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Ethics Requirements Included In Global Automotive Quality Standard For The First Time

by Greg Creason | Sep 07, 2016

AIAG’s director of corporate responsibility comments on the impact of new ethics language in the upcoming IATF 16949.

SOUTHFIELD, Michigan, September 6, 2016 — October’s upcoming release of revisions to the automotive industry’s most widely used international standard for quality management will include language on corporate ethics for the first time in its history. The standard — previously named ISO/TS 16949 — is replaced by IATF 16949 and has been revised by the International Automotive Task Force (IATF) with an unprecedented level of industry feedback and engagement.

“This is the first time that ethics language has been included in an automotive quality standard,” says Tanya Bolden, director of corporate responsibility products and services for the Automotive Industry Action Group (AIAG). “It’s significant because it gives us an opportunity to verify where the supply base stands on several core ethics policies.”

The new IATF 16949 standard states that certified organizations must implement basic corporate responsibility policies such as anti-bribery policy, an employee code of conduct, and an ethics escalation (whistle-blower) policy.

Nine North American and European OEMs and five national automotive supplier associations agreed to include corporate responsibility requirements in the new quality standard. “The language is basic, but it clearly requires automotive sites worldwide to provide documentation that they have established an employee behavioral expectation code, implemented a formal process to report code violations, and published an anti-bribery policy,” says Bolden. “There are also no incremental costs to suppliers or OEMs to capture this corporate responsibility data.”

By late 2018, 65,000-plus supplier sites certified to the quality standard —primarily Tier One and Tier Two direct-part manufacturers — must be physically audited and re-certified by an approved IATF third-party certification body. Non-compliance could result in suspension of a supplier’s quality certification and limit their access to new business opportunities.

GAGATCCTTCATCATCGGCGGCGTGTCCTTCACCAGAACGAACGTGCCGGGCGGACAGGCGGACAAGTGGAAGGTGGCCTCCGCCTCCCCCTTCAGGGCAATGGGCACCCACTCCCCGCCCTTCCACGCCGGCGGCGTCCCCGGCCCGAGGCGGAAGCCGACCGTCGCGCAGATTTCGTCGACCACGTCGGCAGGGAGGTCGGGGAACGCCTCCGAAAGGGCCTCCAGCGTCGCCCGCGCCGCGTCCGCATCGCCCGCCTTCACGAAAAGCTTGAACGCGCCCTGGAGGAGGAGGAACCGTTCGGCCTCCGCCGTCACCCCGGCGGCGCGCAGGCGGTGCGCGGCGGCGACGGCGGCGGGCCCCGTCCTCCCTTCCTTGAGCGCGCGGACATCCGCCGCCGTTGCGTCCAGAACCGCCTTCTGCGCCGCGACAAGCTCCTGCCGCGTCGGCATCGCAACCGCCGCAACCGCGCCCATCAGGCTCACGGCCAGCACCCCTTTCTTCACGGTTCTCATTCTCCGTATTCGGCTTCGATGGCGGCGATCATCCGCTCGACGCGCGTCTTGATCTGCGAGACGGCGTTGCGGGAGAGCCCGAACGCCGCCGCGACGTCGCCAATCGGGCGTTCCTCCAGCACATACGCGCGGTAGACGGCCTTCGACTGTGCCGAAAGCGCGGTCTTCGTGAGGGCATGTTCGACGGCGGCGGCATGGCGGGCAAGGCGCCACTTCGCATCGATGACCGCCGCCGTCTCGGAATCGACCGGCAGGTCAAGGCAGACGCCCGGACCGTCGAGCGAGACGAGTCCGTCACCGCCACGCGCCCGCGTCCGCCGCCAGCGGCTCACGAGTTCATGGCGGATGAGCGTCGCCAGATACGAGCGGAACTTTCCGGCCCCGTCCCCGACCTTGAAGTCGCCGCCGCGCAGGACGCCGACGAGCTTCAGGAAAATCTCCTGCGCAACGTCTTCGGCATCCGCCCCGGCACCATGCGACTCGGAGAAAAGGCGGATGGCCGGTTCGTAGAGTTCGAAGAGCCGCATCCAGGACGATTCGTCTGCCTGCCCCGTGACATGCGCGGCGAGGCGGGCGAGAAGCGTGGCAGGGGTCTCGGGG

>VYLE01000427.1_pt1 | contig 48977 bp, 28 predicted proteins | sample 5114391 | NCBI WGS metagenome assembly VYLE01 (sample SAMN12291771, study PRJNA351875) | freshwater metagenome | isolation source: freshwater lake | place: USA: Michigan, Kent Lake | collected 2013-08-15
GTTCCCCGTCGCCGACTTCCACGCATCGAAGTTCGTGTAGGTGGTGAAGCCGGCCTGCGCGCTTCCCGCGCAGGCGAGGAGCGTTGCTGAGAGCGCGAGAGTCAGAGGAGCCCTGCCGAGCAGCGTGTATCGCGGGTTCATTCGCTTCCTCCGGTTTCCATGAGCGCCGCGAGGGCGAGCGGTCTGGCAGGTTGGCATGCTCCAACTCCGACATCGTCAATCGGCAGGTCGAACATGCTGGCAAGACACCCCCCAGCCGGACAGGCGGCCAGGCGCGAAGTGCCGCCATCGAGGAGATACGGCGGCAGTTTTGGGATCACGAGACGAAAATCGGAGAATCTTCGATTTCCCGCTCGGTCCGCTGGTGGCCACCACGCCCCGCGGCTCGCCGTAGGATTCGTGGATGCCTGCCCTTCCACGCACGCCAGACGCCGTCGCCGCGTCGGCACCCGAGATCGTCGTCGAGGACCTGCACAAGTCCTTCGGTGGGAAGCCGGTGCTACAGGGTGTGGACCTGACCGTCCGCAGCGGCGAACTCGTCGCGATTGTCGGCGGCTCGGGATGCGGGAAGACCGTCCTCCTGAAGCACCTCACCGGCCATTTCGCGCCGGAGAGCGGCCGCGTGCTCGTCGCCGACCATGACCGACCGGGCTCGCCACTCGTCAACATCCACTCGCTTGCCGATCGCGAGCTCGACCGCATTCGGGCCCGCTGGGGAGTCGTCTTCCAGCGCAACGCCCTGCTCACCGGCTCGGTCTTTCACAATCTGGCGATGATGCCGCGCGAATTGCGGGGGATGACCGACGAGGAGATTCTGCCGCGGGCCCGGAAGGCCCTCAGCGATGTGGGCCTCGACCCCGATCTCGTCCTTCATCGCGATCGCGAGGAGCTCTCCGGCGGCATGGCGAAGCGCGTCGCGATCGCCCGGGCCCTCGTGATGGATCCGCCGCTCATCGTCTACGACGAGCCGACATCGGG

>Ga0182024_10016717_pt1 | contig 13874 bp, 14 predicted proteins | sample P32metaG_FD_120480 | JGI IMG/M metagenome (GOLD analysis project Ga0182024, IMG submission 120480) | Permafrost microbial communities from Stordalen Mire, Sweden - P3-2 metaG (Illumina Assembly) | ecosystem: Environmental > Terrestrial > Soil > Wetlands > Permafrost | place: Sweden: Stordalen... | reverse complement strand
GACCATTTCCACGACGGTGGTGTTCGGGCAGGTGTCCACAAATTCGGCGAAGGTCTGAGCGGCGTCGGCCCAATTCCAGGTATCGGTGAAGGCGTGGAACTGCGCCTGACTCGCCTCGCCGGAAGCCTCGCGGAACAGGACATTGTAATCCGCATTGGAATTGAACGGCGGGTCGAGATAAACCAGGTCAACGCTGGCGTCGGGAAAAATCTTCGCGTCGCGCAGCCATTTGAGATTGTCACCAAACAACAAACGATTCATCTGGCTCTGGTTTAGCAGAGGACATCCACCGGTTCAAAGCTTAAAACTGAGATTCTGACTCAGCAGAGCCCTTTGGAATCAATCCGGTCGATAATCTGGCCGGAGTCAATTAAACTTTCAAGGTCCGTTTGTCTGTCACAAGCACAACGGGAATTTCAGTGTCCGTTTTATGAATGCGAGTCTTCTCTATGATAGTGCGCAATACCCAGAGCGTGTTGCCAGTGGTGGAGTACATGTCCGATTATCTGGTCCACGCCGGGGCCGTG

“Including corporate responsibility into the revised quality standard gives us a data-based, industry-wide ethics conformance baseline,” says Bolden. “Conformance to IATF 16949 ensures a company has the building blocks for adherence to AIAG’s Global Guidance Principles, a corporate ethics benchmark established by OEMs.”

Industry professionals can use AIAG’s free knowledge assessment tool to identify gaps in their understanding of the Global Guidance Principles and follow up with e-learning as needed. The AIAG Supplier Sustainability Self-Assessment is also available for organizations to determine their alignment with the Global Guidance Principles.

About AIAG

Created by the auto industry for the auto industry, AIAG is a not-for-profit organization with more than 34 years’ experience working with OEMs, suppliers, service providers, government, and academia to collaboratively drive down costs and streamline the complexity of the supply chain through global standards and harmonized business practices. There are more than 1,500 AIAG member companies, including Arctic Cat, Caterpillar, FCA — North America, Ford Motor Company, General Motors, Harley-Davidson, Honda of America Manufacturing, Nissan North America, Toyota Motor Engineering & Manufacturing North America, Volkswagen Group of America, and many of their part suppliers and service providers.

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Established in 1982, AIAG is a not-for-profit association where professionals from a diverse group of stakeholders - including retailers, suppliers of all sizes, automakers, manufacturers, service providers, academia and government - work collaboratively to streamline industry processes via global standards development and harmonized business practices.